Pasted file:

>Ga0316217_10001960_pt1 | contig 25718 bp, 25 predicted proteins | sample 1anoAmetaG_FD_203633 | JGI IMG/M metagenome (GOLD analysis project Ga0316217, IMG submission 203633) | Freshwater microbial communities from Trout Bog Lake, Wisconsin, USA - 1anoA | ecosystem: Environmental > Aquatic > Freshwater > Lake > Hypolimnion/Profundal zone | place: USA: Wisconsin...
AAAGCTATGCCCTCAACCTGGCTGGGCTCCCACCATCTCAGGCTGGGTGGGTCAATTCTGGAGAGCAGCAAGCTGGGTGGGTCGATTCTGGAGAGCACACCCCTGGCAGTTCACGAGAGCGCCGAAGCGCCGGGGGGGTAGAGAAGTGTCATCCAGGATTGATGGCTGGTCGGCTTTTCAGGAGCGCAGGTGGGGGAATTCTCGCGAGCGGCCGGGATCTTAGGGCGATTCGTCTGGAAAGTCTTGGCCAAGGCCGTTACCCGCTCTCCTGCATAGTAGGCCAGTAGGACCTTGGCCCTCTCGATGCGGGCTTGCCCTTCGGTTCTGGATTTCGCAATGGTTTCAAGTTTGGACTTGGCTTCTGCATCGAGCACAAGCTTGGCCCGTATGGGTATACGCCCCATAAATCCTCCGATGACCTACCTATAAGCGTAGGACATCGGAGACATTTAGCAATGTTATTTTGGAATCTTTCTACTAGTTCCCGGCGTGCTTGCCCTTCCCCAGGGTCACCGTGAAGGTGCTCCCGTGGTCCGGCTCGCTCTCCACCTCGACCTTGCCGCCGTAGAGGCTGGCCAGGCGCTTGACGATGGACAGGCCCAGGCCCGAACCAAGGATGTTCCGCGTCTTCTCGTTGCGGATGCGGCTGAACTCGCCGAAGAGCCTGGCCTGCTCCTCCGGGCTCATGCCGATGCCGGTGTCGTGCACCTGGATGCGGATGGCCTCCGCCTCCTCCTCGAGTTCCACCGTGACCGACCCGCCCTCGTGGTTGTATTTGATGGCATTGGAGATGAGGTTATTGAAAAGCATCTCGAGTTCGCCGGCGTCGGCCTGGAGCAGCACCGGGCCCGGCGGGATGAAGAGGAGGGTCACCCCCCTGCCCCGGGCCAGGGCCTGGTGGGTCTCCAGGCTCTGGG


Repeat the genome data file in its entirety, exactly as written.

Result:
>Ga0316217_10001960_pt1 | contig 25718 bp, 25 predicted proteins | sample 1anoAmetaG_FD_203633 | JGI IMG/M metagenome (GOLD analysis project Ga0316217, IMG submission 203633) | Freshwater microbial communities from Trout Bog Lake, Wisconsin, USA - 1anoA | ecosystem: Environmental > Aquatic > Freshwater > Lake > Hypolimnion/Profundal zone | place: USA: Wisconsin...
AAAGCTATGCCCTCAACCTGGCTGGGCTCCCACCATCTCAGGCTGGGTGGGTCAATTCTGGAGAGCAGCAAGCTGGGTGGGTCGATTCTGGAGAGCACACCCCTGGCAGTTCACGAGAGCGCCGAAGCGCCGGGGGGGTAGAGAAGTGTCATCCAGGATTGATGGCTGGTCGGCTTTTCAGGAGCGCAGGTGGGGGAATTCTCGCGAGCGGCCGGGATCTTAGGGCGATTCGTCTGGAAAGTCTTGGCCAAGGCCGTTACCCGCTCTCCTGCATAGTAGGCCAGTAGGACCTTGGCCCTCTCGATGCGGGCTTGCCCTTCGGTTCTGGATTTCGCAATGGTTTCAAGTTTGGACTTGGCTTCTGCATCGAGCACAAGCTTGGCCCGTATGGGTATACGCCCCATAAATCCTCCGATGACCTACCTATAAGCGTAGGACATCGGAGACATTTAGCAATGTTATTTTGGAATCTTTCTACTAGTTCCCGGCGTGCTTGCCCTTCCCCAGGGTCACCGTGAAGGTGCTCCCGTGGTCCGGCTCGCTCTCCACCTCGACCTTGCCGCCGTAGAGGCTGGCCAGGCGCTTGACGATGGACAGGCCCAGGCCCGAACCAAGGATGTTCCGCGTCTTCTCGTTGCGGATGCGGCTGAACTCGCCGAAGAGCCTGGCCTGCTCCTCCGGGCTCATGCCGATGCCGGTGTCGTGCACCTGGATGCGGATGGCCTCCGCCTCCTCCTCGAGTTCCACCGTGACCGACCCGCCCTCGTGGTTGTATTTGATGGCATTGGAGATGAGGTTATTGAAAAGCATCTCGAGTTCGCCGGCGTCGGCCTGGAGCAGCACCGGGCCCGGCGGGATGAAGAGGAGGGTCACCCCCCTGCCCCGGGCCAGGGCCTGGTGGGTCTCCAGGCTCTGGG